Controller nodes provide an interface to control the joints of a robot. We expose joints and then commands can be sent and they will translate the current state of these joints into a desired state.
Controller nodes can be separated into three groups: effort, velocity, and position. You have already seen some reference to those above, when we configured joints. Controller modifies the state according to its type.
Note: There are two ways we can make our robot move. Either we can expose the controller nodes and work with them manually, or use the Gazebo plugin that hides routine tasks from you.
Note: controller nodes interact with the interface that robot's hardware provides. It can be a "real" robot or a Gazebo simulation. That makes it easy to switch from simulated to real robot, you just need to provide interface similar to what simulation used.
Controllers are provided with the ros-control package.
First of all, we need to add the following dependencies to package.xml:
Then we need to install these dependencies (if you followed my Galactic installation instructions, you should already have it):
rosdep install --from-paths ./ -i -y --rosdistro galactic --ignore-src apt-get install ros-galactic-ros2-control ros-galactic-ros2-controllers
armA.gazebo_config_control.xacro contains code for Gazebo controller.
This was a standard XML header.
ROS2 needs to know which hardware plugin to use to access the robot, so here we are telling ROS2 that it is a Gazebo control.
Here we configure joints.
We need the gazebo-ros plugin to be configured by specifying robot's parameters, such as robot description topic, the namespace (for the robot), the name of the robot description node, and a link to the robot configuration file.
simple_controller.yaml contains additional configuartions for controllers.
In this file we specified the joint_trajectory_controller and granted it access to all joints.
armA.transmission.xacro contains code for Transmission controller. Depending on which interface (effort, velocity or position) you want this controller to use, you need to expose those by corresponding joint and provide tramsmission tags.
A transmission_interface/SimpleTransmission implementats a simple reducer transmission.
A hardware_interface/PositionJointInterface implements one of three ways to "access" the joint that I have already mentioned: effort, velocity or position.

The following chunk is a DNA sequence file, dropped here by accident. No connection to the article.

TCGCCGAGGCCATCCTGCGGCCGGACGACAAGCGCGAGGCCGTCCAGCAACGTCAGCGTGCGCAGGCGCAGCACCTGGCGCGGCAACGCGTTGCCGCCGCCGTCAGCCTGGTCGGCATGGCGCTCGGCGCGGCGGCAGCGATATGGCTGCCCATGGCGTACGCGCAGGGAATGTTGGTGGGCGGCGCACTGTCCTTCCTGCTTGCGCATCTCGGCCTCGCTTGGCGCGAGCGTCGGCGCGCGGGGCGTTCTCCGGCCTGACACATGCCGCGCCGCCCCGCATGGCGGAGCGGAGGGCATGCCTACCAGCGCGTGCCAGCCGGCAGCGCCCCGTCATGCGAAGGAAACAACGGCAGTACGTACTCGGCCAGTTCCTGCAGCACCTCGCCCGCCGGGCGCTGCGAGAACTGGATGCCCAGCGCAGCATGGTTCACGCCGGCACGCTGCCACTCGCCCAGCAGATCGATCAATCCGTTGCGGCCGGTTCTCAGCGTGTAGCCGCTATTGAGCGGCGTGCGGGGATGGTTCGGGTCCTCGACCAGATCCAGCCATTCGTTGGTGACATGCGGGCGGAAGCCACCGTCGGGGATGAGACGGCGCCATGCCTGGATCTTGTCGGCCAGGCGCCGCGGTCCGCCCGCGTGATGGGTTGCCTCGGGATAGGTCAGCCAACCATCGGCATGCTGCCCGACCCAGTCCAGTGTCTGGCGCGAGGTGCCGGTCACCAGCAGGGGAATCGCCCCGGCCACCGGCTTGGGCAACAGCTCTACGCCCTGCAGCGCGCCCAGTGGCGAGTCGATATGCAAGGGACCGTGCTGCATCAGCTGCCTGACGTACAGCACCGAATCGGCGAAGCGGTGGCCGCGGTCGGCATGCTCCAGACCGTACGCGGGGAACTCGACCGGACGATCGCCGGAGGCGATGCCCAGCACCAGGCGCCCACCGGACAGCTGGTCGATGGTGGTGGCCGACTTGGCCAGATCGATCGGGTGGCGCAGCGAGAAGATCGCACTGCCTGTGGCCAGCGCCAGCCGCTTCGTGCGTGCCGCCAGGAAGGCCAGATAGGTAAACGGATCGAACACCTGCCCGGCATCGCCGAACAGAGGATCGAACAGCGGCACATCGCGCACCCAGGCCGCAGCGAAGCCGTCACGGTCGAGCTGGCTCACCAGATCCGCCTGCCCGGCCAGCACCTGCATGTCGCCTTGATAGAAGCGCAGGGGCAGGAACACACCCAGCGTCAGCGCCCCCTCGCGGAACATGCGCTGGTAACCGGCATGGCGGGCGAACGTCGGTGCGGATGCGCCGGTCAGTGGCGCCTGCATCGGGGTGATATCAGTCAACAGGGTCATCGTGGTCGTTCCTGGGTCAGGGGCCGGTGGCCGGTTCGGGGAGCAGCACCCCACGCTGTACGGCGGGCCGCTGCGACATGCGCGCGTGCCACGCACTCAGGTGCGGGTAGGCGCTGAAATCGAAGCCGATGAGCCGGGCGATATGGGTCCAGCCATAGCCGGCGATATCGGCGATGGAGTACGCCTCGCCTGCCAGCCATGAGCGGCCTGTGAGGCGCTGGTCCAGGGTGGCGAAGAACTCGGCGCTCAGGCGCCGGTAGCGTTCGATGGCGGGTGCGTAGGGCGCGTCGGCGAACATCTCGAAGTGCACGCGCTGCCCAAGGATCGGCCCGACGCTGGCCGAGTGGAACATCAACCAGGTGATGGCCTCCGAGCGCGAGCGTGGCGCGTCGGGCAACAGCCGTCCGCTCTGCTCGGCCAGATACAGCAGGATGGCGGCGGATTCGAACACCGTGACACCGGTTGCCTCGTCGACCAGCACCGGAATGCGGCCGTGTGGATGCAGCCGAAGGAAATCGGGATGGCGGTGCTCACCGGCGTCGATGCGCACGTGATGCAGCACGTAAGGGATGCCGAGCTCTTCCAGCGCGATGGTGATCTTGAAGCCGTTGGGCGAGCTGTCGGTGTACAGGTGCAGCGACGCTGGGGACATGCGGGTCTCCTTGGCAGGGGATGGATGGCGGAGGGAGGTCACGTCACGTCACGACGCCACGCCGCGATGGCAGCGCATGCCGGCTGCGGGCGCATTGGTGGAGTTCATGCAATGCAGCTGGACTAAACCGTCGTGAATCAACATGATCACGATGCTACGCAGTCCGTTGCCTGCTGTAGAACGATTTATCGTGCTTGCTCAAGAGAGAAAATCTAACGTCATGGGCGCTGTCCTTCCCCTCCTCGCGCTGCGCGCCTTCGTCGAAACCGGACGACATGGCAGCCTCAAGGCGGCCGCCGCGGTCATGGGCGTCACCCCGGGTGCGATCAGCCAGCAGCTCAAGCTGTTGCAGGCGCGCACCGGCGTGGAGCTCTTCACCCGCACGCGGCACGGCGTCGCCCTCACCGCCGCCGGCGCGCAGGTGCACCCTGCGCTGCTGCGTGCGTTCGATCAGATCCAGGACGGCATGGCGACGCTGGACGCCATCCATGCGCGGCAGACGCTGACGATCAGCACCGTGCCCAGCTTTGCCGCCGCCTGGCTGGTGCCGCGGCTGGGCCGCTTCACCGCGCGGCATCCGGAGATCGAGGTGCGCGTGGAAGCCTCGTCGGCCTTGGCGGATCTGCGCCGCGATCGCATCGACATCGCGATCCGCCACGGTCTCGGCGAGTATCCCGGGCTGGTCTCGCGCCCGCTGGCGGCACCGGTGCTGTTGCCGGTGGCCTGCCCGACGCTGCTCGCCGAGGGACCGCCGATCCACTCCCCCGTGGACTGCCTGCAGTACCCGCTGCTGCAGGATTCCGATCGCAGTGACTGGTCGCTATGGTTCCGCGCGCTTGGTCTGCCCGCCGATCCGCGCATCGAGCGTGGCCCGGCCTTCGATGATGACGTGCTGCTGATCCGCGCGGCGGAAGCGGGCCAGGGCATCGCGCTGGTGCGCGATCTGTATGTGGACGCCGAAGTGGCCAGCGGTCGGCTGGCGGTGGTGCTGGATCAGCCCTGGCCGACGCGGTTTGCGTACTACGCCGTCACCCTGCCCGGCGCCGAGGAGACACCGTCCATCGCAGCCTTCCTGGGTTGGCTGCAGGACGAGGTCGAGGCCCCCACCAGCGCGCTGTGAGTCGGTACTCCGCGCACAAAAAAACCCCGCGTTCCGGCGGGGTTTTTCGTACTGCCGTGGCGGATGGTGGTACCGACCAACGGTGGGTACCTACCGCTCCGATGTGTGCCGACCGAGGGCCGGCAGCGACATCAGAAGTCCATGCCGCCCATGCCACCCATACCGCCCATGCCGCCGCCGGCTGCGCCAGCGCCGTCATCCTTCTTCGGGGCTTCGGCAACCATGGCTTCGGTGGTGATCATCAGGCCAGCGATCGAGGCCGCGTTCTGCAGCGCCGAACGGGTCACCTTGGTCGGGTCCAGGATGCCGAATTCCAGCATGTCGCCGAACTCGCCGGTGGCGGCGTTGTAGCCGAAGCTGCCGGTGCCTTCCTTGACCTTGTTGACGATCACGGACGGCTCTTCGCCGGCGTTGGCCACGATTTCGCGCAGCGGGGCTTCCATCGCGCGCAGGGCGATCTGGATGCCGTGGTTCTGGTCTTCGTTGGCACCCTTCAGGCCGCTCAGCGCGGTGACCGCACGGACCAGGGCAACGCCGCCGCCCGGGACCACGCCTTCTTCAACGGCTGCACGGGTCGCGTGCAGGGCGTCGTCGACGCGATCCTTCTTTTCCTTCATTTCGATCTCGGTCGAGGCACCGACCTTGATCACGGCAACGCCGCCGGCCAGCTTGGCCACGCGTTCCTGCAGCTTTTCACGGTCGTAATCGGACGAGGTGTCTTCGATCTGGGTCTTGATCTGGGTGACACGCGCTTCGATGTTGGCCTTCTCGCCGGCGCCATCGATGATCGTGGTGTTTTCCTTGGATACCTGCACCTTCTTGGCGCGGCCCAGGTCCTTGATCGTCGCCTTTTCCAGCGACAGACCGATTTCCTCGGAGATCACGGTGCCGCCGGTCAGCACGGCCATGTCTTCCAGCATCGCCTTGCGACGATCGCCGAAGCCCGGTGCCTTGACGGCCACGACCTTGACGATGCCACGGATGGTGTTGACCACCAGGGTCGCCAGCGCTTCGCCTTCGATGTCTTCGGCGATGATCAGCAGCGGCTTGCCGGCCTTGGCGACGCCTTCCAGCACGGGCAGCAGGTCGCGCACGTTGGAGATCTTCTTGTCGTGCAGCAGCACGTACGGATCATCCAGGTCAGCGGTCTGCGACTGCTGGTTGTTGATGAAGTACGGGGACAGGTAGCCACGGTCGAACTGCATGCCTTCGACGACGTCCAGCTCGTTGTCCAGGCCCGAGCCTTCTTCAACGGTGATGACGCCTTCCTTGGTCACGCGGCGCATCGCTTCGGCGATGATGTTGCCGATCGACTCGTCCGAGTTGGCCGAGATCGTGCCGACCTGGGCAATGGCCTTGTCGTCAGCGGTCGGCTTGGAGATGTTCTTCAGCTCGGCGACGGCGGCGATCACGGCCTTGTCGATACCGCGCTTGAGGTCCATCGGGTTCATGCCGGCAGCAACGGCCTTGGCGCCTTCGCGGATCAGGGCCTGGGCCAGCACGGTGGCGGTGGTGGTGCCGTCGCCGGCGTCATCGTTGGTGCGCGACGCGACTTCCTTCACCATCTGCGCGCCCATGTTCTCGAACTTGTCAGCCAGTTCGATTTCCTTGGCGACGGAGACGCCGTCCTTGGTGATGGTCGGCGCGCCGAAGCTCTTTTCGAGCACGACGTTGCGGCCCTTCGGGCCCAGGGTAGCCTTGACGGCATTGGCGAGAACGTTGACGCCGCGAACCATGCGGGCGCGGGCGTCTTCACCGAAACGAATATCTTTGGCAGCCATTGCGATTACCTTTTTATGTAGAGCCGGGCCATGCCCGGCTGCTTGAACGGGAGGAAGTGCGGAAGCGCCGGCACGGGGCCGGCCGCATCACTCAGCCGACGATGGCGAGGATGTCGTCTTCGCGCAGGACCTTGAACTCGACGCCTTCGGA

An actuator in ROS2 implements 1 DOF actuator. Examples are conveyors or motors. In our case we use motor.
armA.internal_config.xacro contains code to "explain" to Gazebo the properties of the links of our model.
When two objects collide in our simulation, the physics engine (see link to ODE in the links section below) has to detect the collision and do something about it. To make sure objects do not penetrate each other, the physics engine applies a corrective force (see Newton's 3rd law).
maxVel caps the resulting velocity such a corrective impulse can result in. For example, if you want your object to bounce, you need set a relatively high maxVel. On the other hand, if you want to reduce bouncing in your model, you might want to set maxVel to a relatively low value (0.5 [m/s] is a good start).
minDepth is how far one link can penetrate another before that corrective force is applied. This can be used to ensure continuous contact between surfaces. If you set a small minDepth (0.002 [m]), then small corrective forces will not push your foot link out of contact with the ground, allowing it to stay in contact and friction to work, etc.
armA.bumper_config.xacro contains code for the "contact sensor". A contact sensor detects collisions between two objects and reports the location of the contact associated forces. It will publish it on /gazebo/default/box/link_6/bumper_ctr_sensor topic. We can see these data using
gz topic -e /gazebo/default/box/link6/bumper_ctr_sensor
This code specifies parameters for the contact type sensor for the link6, the last segment of a robotic arm. The idea is to be able to detect collisions both with the robot and with the objects we will move around.
We use gazebo_ros_bumper_sensor plugin to handle this. In arm_01 project this sensor is not used.